STEP ONE: LOCATION
Where you are located has a big impact on how you'll prepare. For example, if you live in a desert, water will be a big priority. If you live in the city, earthquakes can be a real danger.
STEP TWO: RULE OF 3
Being prepared means focusing on the most immediate needs first. If you're not prepared for the next 3 minutes, you won't be ready for the next 3 weeks.
To help you be prepared, we'll use the Rule of 3 to figure out what you need to be prepared with as quickly as possible.
3 Minutes. Your biggest priority will be things that you couldn't survive three minutes without - face masks for breathing clean air, first-aid material, etc.
3 Hours. Next, you'll want to be prepared with items you'll need to survive for three hours. This will include items like blankets, tents or shelter.
3 Days. Your body won't function without clean water for very long. That's why water storage is your third priority.
3 Weeks. You'll need food storage to survive for three weeks or more.
STEP 3: FIRST-AID AND 72-HOUR KITS
The most immediate need for emergency preparedness is short-term supplies. This will include items like first-aid kits, face masks, 72-hour kits and bug out bags. Without clean air to breathe, you'll only last a few minutes.
Statistically, forest areas are more at risk for disaster such as wildfires. That means, for 1 person that you'll need items like a 72-hour kit.
The type of kit that you pick will depend on the environment you plan on staying in. Since you are in the city, you'll want to make sure your 72-hour kit will help you in that environment. For example, you probably wouldn't want a lot of hunting gear if you're in the middle of a city.
STEP 4: WATER STORAGE
Without clean water, you'll only last for a few days. For your location, you can't readily depend on streams, rivers or lakes. For that reason, you need to plan ahead with barrels and containers of water storage.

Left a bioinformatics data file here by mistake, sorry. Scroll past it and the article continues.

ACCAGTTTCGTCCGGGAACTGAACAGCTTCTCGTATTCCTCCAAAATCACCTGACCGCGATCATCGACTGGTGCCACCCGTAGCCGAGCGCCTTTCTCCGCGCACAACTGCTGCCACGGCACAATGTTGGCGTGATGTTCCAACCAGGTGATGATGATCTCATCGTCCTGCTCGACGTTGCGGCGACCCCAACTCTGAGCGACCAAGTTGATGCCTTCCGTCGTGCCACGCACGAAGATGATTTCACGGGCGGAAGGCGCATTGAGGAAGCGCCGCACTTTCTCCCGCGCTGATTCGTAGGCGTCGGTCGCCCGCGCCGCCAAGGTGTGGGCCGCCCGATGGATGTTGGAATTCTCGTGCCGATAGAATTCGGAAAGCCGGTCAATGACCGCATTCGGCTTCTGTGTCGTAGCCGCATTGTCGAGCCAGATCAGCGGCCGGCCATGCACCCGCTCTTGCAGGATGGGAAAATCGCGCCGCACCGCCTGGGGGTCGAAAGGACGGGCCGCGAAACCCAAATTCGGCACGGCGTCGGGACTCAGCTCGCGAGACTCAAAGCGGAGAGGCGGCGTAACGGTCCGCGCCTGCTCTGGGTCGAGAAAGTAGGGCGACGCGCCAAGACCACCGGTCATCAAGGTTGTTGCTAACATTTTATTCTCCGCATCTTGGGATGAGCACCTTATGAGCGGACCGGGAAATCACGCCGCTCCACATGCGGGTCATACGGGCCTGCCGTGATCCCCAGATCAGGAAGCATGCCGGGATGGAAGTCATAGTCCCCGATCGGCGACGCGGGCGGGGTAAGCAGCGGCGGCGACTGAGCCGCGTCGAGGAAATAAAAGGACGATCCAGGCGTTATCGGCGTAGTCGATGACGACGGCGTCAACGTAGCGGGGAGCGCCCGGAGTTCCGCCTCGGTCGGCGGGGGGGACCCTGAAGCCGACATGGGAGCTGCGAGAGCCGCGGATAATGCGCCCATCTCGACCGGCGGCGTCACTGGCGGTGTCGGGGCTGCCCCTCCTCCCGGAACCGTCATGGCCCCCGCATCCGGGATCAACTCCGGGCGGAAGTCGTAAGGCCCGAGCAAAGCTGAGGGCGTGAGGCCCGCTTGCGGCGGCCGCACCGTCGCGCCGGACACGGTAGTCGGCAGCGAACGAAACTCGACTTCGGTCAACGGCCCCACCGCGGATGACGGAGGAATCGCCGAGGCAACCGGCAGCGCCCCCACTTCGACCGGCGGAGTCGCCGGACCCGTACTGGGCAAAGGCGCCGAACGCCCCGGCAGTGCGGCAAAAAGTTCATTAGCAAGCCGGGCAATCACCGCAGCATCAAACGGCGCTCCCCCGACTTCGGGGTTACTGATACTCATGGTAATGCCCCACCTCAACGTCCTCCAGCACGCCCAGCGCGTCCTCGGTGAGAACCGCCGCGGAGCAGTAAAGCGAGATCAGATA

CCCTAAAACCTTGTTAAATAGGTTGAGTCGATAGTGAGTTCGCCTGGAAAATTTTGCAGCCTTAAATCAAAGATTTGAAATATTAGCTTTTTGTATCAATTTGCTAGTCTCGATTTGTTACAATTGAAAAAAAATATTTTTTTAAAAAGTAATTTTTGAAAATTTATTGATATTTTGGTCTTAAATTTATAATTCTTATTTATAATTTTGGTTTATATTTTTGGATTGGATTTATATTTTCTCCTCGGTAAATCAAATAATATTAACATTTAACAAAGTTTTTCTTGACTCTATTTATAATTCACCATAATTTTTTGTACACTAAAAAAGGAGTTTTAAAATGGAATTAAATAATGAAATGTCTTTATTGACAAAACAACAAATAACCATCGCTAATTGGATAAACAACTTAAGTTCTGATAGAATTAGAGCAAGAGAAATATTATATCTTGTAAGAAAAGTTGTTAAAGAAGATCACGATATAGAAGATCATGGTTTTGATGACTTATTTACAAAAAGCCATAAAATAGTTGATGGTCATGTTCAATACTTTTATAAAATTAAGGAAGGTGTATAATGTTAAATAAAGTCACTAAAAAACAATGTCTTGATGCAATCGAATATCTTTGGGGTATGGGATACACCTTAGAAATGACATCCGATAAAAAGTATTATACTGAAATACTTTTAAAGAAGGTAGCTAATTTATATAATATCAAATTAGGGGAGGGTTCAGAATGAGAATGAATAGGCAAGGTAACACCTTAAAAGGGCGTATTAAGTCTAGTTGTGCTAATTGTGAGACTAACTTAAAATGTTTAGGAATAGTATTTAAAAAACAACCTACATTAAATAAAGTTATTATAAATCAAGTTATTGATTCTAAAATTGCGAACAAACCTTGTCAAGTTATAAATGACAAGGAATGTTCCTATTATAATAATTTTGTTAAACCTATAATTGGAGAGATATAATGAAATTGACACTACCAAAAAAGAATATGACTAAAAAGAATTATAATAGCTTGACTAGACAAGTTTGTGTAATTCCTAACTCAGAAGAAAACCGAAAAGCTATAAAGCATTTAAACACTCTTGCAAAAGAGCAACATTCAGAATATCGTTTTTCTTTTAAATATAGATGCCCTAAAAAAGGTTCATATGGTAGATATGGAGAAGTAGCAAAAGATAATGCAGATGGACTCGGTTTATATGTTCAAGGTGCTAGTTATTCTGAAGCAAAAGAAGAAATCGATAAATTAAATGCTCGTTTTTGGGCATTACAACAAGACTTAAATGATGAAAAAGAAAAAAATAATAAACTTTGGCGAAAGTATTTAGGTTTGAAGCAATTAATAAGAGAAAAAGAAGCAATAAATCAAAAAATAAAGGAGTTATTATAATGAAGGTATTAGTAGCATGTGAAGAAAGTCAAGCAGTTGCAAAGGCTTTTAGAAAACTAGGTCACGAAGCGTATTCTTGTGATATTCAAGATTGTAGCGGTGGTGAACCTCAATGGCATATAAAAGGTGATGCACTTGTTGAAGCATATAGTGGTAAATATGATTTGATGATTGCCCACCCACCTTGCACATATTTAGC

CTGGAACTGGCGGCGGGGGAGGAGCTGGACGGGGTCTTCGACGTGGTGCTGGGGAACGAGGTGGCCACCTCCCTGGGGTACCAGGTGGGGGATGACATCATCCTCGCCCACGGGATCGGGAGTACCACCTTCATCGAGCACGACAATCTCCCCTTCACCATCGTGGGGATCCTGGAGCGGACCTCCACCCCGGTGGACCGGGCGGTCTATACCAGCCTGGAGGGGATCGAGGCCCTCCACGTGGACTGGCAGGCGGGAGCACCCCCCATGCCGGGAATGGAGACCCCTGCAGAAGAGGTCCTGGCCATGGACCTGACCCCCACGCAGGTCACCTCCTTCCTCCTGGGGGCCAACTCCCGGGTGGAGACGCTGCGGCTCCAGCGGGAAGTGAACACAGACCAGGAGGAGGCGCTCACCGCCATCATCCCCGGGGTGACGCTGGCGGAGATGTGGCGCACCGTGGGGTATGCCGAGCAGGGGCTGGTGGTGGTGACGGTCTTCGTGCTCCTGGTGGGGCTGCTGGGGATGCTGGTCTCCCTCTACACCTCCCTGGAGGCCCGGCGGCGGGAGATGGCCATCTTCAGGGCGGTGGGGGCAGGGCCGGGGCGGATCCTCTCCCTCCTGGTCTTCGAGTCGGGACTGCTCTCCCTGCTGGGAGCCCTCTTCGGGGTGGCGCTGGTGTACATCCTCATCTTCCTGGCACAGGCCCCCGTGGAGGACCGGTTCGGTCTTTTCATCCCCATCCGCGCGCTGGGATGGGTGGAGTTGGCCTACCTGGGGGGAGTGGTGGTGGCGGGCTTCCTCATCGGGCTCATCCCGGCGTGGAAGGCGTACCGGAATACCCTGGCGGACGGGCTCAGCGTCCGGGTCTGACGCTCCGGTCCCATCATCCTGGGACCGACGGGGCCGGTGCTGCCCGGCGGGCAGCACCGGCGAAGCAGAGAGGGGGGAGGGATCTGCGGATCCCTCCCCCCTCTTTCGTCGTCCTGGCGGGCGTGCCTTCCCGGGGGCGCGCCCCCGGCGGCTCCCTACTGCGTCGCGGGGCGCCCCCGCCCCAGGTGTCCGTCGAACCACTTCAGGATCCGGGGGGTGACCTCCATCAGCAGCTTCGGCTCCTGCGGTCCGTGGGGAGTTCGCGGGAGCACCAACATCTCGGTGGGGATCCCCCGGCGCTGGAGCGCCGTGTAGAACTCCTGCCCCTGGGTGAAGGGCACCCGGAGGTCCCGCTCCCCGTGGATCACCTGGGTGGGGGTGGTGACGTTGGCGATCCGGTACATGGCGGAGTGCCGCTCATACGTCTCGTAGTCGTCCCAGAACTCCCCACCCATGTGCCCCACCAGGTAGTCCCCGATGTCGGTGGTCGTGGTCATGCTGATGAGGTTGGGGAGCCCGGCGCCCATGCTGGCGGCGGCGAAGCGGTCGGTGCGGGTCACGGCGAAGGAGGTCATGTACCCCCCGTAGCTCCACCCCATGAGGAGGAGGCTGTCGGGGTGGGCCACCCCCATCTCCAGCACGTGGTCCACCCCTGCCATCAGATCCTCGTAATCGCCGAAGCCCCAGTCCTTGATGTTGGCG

It's recommended that you have at least ½ gallon of drinking water per person per day for emergencies. Ideally, you'd also have water for cleaning and cooking.
STEP 5: FOOD STORAGE
Food is vital to your emergency preparedness. Preparing with the right food is essential.
There are different types of food storage including freeze-dried, dehydrated, traditional staple foods and MREs.
Check below what you feel would be best for your family:
These foods will last the longest amount of time and offer the most convenience. They require water to rehydrated but you can choose from fruits, vegetables, meals and more.
Mix of Freeze Dried and Dehydrated
Dehydrated items offer a slightly shorter shelf life but are just as high-quality. They will be slightly less expensive then freeze dried items but aren't as convenient to prepare. Traditional staples
These are the items that your parents prepared with - grains, rices, beans, etc. They offer a very long shelf life but are more intensive to prepare. You'll typically need a grain mill for supplies like this.
Military meals ready-to-eat are dependable and don't require any preparation. You can just eat them straight out of the package. They have a wide variety of meal options but only have a guaranteed 5-year shelf life.
You'll want to prepare with 1,300-2,000 calories a day per person.